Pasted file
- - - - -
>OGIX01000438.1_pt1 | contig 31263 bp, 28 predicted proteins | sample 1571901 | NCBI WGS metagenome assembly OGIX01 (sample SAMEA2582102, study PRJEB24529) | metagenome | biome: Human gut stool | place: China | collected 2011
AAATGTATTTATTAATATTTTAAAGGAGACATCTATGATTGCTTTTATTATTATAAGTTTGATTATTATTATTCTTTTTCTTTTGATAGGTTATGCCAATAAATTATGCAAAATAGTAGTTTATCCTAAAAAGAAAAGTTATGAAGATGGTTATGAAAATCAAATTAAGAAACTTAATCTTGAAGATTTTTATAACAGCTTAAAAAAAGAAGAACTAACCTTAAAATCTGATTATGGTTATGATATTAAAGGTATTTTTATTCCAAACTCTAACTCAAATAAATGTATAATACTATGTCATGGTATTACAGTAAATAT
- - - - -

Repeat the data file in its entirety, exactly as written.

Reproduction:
>OGIX01000438.1_pt1 | contig 31263 bp, 28 predicted proteins | sample 1571901 | NCBI WGS metagenome assembly OGIX01 (sample SAMEA2582102, study PRJEB24529) | metagenome | biome: Human gut stool | place: China | collected 2011
AAATGTATTTATTAATATTTTAAAGGAGACATCTATGATTGCTTTTATTATTATAAGTTTGATTATTATTATTCTTTTTCTTTTGATAGGTTATGCCAATAAATTATGCAAAATAGTAGTTTATCCTAAAAAGAAAAGTTATGAAGATGGTTATGAAAATCAAATTAAGAAACTTAATCTTGAAGATTTTTATAACAGCTTAAAAAAAGAAGAACTAACCTTAAAATCTGATTATGGTTATGATATTAAAGGTATTTTTATTCCAAACTCTAACTCAAATAAATGTATAATACTATGTCATGGTATTACAGTAAATAT